Editor’s Note: Today’s post comes from contributing editor Peder Clark. Dr. Clark is a historian of modern Britain, with research interests in drugs, subcultures, health, everyday life, and visual culture. He completed his PhD in 2019 at the London School of Hygiene and Tropical Medicine (LSHTM) and currently holds a position at the University of Strathclyde.
“Taking Drugs To Make Music To Take Drugs To”, the title of British indie band Spacemen 3’s 1990 album, sums up for many the symbiotic relationship between rock music and psychoactive substances. From “Cocaine Blues” to Jefferson Airplane and from “Feel Good Hit of the Summer” to Amy Winehouse, rock’s back pages are soaked in the celebration, inspiration, and (sometimes) repudiation of drug-fueled intoxication.
The conspicuous consumption of drugs—or winking allusions to drugs—is a tried-and-tested way for young musicians to illustrate their edginess, to promote their counter-cultural associations, and to make real the moral danger that they might feel is inherent in the art-form. No need, however, to bore Points readers with musings better suited to ghost-written Keith Richards memoirs.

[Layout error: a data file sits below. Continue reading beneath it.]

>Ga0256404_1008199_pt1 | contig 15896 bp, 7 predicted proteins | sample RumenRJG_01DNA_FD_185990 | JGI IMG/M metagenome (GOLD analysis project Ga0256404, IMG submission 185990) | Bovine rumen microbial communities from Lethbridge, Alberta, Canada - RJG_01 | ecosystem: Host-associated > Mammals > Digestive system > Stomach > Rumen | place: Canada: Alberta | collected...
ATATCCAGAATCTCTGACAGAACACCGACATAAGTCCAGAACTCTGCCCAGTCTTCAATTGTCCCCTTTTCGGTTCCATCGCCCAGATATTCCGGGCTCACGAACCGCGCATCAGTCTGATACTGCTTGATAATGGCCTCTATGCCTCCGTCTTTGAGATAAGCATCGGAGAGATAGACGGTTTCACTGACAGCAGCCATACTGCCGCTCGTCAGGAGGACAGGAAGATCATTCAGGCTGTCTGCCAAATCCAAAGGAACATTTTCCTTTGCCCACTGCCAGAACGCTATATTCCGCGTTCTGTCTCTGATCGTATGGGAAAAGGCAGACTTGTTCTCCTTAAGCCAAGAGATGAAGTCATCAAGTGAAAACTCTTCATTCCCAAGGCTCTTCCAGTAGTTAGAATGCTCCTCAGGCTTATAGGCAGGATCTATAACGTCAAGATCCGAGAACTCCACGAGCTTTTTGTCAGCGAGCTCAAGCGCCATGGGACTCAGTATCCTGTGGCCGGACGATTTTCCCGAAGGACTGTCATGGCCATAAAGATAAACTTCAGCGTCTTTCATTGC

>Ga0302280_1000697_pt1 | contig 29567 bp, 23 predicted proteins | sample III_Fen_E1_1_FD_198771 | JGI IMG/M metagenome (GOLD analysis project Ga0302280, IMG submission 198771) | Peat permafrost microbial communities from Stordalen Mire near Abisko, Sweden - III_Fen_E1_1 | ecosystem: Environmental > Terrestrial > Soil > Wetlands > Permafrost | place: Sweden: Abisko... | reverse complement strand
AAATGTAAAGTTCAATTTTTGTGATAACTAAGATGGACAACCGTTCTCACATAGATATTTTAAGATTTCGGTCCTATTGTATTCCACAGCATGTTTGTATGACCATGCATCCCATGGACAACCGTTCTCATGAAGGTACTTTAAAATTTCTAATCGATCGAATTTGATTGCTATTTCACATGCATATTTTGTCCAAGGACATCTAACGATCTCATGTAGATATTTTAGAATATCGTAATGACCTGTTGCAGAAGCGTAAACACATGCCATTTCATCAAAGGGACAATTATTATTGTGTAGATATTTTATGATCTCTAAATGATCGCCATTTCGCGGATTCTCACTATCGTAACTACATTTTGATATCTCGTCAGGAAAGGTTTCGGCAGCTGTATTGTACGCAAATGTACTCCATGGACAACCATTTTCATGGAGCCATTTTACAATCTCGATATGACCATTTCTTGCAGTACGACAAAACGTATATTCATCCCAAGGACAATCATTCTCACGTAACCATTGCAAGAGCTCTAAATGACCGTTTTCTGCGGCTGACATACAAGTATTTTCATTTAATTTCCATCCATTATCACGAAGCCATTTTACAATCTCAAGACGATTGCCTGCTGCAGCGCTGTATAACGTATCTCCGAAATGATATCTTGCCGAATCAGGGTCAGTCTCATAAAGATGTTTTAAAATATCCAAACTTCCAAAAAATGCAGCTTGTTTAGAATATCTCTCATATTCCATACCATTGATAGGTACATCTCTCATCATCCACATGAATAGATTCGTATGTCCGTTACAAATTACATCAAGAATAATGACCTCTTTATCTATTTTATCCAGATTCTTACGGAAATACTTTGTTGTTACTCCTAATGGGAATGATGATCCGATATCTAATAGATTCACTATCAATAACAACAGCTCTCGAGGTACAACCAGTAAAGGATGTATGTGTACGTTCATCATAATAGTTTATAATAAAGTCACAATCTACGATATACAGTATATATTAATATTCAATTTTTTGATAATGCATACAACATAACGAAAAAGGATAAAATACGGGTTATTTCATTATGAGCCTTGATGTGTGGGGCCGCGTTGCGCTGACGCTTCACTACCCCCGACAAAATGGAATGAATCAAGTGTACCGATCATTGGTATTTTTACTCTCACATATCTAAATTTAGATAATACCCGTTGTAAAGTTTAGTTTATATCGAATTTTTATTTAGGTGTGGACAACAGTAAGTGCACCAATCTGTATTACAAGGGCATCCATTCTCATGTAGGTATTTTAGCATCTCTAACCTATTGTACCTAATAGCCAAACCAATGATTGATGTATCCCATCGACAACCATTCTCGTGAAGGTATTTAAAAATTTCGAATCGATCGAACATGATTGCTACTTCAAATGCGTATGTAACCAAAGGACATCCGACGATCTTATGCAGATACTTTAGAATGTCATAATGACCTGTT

What about musicians that aim for a more considered, less debauched approach to chemically-enhanced states of mind? This is all by way of introduction to a recent bubbling up of psychedelic consciousness amongst musicians of a certain vintage—and a renewed attention to the role of music in psychedelic therapy.
Angus Andrew of Liars, a band closely associated with the Brooklyn art-rock scene of the early 2000s, has recently been doing the interview rounds, proselytizing the benefits of psilocybin-containing mushrooms. The Australian musician is promoting Liars’ latest album by detailing his experiences swapping his prescribed anti-anxiety medication paroxetine for “small doses of magic mushrooms—less than half a gramme of dried product every few days.”